“Conflict Resolution Among Peaceful Societies” by Bruce Bonta

In this essay, I would like to discuss the research article Conflict Resolution among Peaceful Societies, written by Bruce Bonta. The work is helpful to the extent that it describes the major elements of peacemaking, and most importantly, the author tries to show the difference in perception of the conflict by people belonging to different cultures. The major argument, which the scholar advances, is that there are the so-called “peaceful societies” that take a drastically different approach to settling the problems, especially in comparison with European or American communities (Bonta, 1996, p. 403). In particular, he maintains that people in some regions are less aggressive than we are, and they usually try to avert collisions sometimes even at their own expense, which is not typical of Western counties. Naturally, this is just a hypothesis that can be either refuted or substantiated; however, this version should be taken into account.

Prior to analyzing this article, we should first give the definition of conflict. Overall, it can be interpreted as a state of opposition between interests and ideas (Schellenberg, 1996). It can have a wide range of consequences, depending upon the degree or severity of the problem. There is a widely-held opinion among many sociologists and psychologists that conflict is an inherent part of any community, and there is virtually no way to eradicate this phenomenon. Furthermore, many scholars believe that also contributes to the development and progress, in other words, a society, which is devoid of any controversies or disagreements, does not evolve and remains primitive (Myers, 2006). To some extent, this theory is quite grounded because very often the relationships between people stagnate and only collision can revive them. Moreover, under some circumstances, it is almost inevitable mostly due to the socio-economic or educational disparities.

In his turn, Bruce Bonta describes the mechanism of conflict resolution in a peaceful society. This notion does not necessarily mean that there are no controversies between people, and one should no presume that they are living in earthly paradise (Bonta, 1996). In fact, the author points out that they are usually semi sedentary or nomadic people, namely he mentions the Semai, who live in Malay Peninsula, or the Chewong in Malaysia. From traditional point of view, this people belong to the third world, and as a rule, they are often regarded as primitive, uneducated, and so forth. However, we should way pay extra attention to they way, they resolve various conflicts in the course of interaction with one another. First, Bruce Bonta says that they make everything possible to avoid punishment as means of resolution. Even if one side of the argument is clearly wrong, the “bechara” (the tribe council) would restore parity, but there will be no retaliation (Bonta, 1996, p. 404). In the overwhelming majority of cases, the council resorts to obstructionism or boycott. In the scholars view, the major difference between Americans and these nations lies in the following: in the United States, people are more intent on “fulfilling justice” rather than looking for a consensus (404). Naturally, the author does not advocate the belief that such life is better than in the US, however, some of its elements may prove to be helpful for us.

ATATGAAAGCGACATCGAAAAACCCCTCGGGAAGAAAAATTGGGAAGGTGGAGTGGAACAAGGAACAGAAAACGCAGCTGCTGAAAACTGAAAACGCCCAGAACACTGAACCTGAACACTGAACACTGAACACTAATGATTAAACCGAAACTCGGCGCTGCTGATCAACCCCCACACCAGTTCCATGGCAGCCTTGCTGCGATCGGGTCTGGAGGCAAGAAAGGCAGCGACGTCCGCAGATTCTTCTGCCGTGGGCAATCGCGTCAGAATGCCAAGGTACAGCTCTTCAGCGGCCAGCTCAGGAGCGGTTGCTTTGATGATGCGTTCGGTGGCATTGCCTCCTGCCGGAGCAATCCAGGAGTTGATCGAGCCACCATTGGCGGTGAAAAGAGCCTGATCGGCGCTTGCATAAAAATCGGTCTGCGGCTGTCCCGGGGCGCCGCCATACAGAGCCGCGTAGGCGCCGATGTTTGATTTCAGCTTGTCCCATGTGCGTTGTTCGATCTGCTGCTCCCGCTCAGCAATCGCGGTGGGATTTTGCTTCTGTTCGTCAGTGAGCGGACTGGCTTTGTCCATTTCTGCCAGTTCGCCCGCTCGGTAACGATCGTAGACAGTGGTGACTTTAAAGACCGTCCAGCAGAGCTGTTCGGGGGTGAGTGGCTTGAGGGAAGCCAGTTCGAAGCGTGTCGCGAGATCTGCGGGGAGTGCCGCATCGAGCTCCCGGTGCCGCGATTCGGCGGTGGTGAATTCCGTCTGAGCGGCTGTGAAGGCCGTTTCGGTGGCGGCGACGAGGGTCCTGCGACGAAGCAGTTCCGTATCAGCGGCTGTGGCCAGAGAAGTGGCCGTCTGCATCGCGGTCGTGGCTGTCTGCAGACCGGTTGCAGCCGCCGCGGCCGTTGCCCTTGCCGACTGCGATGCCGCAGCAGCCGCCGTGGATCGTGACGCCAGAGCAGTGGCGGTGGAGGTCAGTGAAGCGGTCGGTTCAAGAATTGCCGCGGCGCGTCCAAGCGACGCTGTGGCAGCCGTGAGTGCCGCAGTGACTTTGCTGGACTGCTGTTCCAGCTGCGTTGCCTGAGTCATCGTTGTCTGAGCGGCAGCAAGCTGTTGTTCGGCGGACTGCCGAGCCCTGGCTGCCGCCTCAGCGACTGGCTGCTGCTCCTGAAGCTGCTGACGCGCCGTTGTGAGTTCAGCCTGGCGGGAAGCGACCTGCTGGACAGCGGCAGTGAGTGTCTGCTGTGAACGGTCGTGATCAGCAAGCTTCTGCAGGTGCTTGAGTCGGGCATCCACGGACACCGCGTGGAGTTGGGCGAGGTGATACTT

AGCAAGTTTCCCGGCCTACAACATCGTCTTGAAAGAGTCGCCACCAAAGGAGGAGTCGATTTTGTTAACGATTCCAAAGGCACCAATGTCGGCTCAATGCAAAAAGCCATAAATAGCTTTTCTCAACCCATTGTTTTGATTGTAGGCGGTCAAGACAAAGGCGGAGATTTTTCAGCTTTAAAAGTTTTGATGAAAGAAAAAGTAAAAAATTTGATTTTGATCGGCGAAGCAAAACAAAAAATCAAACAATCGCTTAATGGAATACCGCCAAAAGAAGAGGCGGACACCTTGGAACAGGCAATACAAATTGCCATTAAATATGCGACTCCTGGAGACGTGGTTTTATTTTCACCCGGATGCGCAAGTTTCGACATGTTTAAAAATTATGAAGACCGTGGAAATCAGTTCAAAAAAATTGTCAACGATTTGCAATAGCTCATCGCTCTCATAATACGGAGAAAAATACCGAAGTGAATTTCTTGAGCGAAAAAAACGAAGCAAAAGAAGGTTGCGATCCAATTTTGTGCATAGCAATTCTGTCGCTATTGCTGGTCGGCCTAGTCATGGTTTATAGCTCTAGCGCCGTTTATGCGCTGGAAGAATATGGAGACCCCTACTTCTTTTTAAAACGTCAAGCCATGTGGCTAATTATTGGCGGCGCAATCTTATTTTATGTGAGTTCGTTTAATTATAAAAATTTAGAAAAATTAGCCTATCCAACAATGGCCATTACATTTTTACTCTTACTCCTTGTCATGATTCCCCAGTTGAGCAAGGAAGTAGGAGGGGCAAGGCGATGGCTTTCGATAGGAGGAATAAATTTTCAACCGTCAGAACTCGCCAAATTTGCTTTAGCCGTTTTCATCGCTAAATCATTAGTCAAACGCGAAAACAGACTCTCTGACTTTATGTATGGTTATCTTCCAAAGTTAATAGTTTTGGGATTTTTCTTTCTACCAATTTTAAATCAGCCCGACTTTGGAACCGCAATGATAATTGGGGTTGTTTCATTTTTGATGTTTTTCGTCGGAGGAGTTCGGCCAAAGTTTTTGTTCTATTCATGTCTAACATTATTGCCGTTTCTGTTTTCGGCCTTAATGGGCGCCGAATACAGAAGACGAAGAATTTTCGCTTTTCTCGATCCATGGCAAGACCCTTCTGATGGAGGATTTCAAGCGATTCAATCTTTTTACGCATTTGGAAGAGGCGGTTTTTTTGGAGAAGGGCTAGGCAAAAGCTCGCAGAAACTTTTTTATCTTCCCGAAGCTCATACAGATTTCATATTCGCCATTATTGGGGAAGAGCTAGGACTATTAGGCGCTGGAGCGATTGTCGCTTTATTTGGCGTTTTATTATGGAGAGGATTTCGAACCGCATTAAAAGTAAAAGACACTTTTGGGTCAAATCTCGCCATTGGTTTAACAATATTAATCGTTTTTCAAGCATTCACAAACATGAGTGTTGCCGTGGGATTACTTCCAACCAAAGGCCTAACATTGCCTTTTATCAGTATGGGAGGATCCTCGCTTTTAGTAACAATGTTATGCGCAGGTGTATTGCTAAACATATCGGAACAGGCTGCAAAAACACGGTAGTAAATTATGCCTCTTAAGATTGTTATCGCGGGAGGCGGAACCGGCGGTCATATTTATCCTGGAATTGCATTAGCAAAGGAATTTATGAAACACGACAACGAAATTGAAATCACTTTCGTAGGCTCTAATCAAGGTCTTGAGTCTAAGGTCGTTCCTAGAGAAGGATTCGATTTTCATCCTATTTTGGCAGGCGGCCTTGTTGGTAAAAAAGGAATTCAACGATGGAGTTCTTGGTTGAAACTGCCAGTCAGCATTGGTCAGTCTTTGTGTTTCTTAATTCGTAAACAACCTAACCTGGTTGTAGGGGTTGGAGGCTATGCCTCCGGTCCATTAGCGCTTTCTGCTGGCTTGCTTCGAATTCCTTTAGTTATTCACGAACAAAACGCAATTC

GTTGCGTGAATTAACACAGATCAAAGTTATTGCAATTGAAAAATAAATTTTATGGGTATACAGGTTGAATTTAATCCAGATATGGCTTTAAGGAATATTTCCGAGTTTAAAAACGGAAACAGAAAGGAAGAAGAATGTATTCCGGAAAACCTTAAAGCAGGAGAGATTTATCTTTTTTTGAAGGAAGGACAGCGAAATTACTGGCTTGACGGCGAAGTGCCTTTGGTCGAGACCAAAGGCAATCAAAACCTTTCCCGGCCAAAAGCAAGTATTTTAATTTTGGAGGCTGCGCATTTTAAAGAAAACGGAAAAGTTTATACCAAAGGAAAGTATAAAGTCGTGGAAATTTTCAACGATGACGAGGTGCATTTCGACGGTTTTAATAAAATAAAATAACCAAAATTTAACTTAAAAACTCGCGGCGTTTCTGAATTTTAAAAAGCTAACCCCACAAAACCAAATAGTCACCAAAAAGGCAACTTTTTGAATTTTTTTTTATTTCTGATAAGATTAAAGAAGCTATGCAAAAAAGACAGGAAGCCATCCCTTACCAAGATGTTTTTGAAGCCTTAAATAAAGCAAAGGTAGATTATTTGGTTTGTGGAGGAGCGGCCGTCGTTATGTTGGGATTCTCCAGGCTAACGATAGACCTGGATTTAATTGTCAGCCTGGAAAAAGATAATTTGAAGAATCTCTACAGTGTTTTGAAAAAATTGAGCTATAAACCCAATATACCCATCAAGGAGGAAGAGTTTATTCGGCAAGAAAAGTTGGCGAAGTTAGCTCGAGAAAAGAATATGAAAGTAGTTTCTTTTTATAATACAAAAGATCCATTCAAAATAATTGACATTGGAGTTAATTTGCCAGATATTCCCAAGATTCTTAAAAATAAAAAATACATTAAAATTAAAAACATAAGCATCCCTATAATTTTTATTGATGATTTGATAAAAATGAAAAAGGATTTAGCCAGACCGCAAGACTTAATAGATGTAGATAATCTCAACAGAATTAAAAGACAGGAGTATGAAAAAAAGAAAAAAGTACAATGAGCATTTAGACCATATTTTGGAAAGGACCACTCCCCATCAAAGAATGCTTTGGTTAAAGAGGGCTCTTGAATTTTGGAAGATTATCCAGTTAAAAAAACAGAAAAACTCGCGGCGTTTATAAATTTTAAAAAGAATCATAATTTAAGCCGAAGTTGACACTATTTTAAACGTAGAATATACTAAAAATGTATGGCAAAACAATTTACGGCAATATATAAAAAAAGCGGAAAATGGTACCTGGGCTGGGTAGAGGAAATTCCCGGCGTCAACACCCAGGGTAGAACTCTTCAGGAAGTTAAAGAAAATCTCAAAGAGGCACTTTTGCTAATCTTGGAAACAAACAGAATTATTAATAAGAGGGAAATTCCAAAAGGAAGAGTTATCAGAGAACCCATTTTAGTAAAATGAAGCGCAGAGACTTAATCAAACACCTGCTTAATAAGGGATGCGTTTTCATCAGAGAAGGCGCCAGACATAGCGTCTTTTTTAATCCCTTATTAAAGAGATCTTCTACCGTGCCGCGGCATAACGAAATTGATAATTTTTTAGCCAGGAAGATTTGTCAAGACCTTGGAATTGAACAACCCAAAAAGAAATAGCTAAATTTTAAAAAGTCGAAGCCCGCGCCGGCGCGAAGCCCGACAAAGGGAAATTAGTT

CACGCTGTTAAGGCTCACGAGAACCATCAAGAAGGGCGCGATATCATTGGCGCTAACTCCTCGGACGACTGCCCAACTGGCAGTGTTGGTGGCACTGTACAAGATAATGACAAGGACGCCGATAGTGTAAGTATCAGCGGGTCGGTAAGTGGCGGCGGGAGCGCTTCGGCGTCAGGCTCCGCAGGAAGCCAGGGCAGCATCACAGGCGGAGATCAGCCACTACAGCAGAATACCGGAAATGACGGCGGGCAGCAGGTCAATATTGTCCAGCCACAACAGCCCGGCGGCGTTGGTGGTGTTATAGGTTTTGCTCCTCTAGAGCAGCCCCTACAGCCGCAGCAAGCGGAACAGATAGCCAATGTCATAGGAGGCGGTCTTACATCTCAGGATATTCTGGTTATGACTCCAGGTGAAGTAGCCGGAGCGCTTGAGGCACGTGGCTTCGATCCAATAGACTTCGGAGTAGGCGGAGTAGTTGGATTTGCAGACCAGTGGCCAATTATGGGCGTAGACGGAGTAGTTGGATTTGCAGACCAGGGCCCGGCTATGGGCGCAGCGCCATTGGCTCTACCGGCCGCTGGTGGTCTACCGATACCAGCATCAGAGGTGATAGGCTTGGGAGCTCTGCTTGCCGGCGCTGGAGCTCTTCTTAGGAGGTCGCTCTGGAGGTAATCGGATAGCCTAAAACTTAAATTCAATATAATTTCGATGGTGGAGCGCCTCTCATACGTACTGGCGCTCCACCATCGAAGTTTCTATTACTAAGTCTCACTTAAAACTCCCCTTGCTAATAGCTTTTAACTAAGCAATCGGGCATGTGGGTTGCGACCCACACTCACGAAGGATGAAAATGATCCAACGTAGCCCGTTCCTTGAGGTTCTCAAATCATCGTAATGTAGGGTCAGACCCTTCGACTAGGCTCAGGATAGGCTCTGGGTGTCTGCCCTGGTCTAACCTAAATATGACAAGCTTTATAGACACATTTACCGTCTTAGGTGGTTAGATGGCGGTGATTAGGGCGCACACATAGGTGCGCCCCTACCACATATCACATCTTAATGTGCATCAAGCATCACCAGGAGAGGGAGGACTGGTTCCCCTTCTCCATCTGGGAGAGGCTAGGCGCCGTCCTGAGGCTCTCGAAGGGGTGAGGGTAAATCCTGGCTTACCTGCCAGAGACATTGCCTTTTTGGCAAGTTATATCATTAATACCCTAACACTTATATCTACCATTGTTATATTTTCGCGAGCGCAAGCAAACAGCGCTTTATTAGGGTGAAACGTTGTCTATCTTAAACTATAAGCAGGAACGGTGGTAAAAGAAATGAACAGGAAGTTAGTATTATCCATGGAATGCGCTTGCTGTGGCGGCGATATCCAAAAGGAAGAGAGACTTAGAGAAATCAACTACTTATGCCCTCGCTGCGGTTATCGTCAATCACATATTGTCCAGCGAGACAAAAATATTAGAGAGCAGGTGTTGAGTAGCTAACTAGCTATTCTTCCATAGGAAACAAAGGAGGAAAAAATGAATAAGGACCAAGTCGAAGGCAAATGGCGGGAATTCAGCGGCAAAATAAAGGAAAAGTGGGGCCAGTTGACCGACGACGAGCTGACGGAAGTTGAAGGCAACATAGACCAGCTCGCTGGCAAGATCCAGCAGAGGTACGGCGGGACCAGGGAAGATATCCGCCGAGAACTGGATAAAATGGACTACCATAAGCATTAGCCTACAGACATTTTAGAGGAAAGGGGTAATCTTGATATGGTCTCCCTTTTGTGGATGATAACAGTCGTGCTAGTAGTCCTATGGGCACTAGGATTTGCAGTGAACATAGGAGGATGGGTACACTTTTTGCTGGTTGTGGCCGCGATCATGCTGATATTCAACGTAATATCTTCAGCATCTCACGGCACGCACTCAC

As regards the mechanism of handling the disputes, in his work, the researcher explores various nations, and he does not state that there is some universal approach or panacea. First, he states that the major elements are not very unusual, namely, he speaks about the identification of the conflict, clarifying the needs of the participants, the generation of possible options, evaluation of the decision and the development of the action plan (Bonta, 1996). However, the major peculiarity consists in the methods of handling and the principles to which these people adhere to. For example, Bruce Bonta marks out such strategies as separation, self-restraint, the intervention of the third party, humor, meeting etc. One cannot say that they are not employed in Western societies, certainly, they can be observed, but for us the higher authority is the third party or the state, while the Semai attempt to avoid intervention. We usually perceive conflict as something intrinsic to us, while they believe that it is not normal for human being to fight or struggle with one another; according to them, it leads only to destruction and chaos. The author argues that people, living in the civilized world, should take a closer look at the peaceful nations as they prove that the community without wars can actually exist. Still, it has to be admitted that this society is virtually static because disagreement or controversy not only destroy but they may help people to develop.

To conclude, in this work, Bruce Bonta describes the difference between peaceful and conflict societies. It mostly lies in the approach that members of the community take to settling the problem: we are more likely to pursue our own interests, while they are more peace-oriented and the preservation of peace is of crucial importance for them. This study can be further continued by narrowing down the scope of the research. On the whole, the findings indicate that the idea of conflict-free society is not altogether unrealistic.


  1. Bonta B (1996). Conflict Resolution among Peaceful Societies: The Culture of Peacefulness. Journal of Peace Research, vol 33, (4), pp 403 -420.
  2. Myers. D (2006). Social Psychology. McGraw-Hill.
  3. Schellenberg. J (1996). Conflict resolution: theory, research, and practice. SUNY Press.
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